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‘Oxford model is the way to move forward’
PEOPLE in Worcester are being let down by failing transport policies, according to a leading politician – who says the city needs to model itself on Oxford.
Councillor Matthew Jenkins, of the Green Party, says council chiefs have not done enough to ease congestion around the city centre and points to the bicycle-friendly Oxford as a model for future policy.
- No more car parks should be built as they only encourage motorists
- Bus services are too expensive and not regular enough
- The city should re-launch efforts to bring park and ride sites to key locations
- More effort should be made to promote cycling
However, the criticism has been rejected by Worcestershire County Council’s leadership, which claims congestion in the city is “nothing” compared to Birmingham or London.
It comes after a survey revealed congestion is the public’s biggest gripe.
Coun Jenkins, a county councillor, said: “There clearly needs to be a rethink into how traffic in Worcester is managed. “If you look at how other similar towns and cities have tried to fix these problems, there is a clear approach I believe Worcester needs to follow.
“Building more car parks will make matters worse – we need to keep more cars out of the city centre, while still allowing people to easily access the shops and businesses within Worcester. If you look at Oxford, for example, the contrast is evident.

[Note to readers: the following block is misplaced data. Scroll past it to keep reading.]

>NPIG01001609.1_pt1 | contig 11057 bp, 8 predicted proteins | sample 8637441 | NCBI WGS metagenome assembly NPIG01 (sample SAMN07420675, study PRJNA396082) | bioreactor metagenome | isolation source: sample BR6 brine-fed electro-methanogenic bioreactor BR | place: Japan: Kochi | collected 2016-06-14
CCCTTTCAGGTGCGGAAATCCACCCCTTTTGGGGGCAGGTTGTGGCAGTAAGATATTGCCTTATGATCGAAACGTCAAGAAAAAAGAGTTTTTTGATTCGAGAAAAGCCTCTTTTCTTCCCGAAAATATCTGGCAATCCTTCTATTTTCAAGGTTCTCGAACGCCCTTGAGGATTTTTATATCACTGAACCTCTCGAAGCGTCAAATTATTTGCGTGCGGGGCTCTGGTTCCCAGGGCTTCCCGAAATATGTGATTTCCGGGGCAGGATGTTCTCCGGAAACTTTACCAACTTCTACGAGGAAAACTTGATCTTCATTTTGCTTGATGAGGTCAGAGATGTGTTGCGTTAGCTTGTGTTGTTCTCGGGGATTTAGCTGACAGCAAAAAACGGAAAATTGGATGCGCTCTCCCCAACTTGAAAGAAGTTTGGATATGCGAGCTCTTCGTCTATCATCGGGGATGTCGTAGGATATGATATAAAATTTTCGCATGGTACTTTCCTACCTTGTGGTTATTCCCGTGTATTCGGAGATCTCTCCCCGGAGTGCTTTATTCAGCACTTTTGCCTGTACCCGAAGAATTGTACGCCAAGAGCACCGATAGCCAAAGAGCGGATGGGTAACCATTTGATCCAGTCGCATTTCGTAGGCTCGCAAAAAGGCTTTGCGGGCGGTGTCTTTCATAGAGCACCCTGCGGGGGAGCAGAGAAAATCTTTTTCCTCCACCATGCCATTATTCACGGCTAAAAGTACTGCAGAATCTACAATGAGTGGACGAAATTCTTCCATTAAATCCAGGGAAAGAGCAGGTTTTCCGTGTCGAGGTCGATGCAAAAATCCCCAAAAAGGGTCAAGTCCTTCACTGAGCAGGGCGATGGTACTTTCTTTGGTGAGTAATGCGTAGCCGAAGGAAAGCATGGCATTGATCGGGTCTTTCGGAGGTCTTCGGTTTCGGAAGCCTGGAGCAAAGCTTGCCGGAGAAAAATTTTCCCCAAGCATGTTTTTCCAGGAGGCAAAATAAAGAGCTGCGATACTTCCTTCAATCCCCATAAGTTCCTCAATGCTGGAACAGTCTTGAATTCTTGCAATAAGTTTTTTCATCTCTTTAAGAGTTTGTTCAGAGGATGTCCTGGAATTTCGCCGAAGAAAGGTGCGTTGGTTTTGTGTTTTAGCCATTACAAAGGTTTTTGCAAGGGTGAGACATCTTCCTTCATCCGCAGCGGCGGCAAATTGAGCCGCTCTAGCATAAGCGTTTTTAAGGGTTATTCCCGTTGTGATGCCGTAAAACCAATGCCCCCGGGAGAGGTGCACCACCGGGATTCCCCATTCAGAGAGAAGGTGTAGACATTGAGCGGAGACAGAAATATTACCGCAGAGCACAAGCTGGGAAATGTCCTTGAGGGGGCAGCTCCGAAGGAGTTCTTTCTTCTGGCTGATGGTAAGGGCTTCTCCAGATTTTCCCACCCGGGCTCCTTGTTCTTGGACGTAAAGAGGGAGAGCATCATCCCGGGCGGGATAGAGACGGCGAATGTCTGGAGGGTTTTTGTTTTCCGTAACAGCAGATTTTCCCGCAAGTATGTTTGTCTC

“There is a very efficient and relatively inexpensive bus service, there are five park and ride sites, parking in the city centre is expensive and cycling is widely promoted and popular.”
He has called upon council chiefs to “make something like this a reality” in the city, even it if takes more investment.
He says “poor” bus services are “a major factor” in the problems, citing cuts at County Hall which saw routes withdrawn two years ago.
Coun Jenkins also says since the Asda car park opened up down City Walls Road the area is “regularly gridlocked”.
Coun Simon Geraghty, the county council’s deputy leader and cabinet member for the economy, said: “We have regular dialogue with buses – if a route is commercially viable, they will run it and if it isn’t they won’t.
“New park and ride sites don’t feature in our transport plan and I can say for sure, we won’t go down the Oxford route.
“We don’t want to see parking charges going up either – Worcester has congestion but it’s nothing compared to London or Birmingham.”
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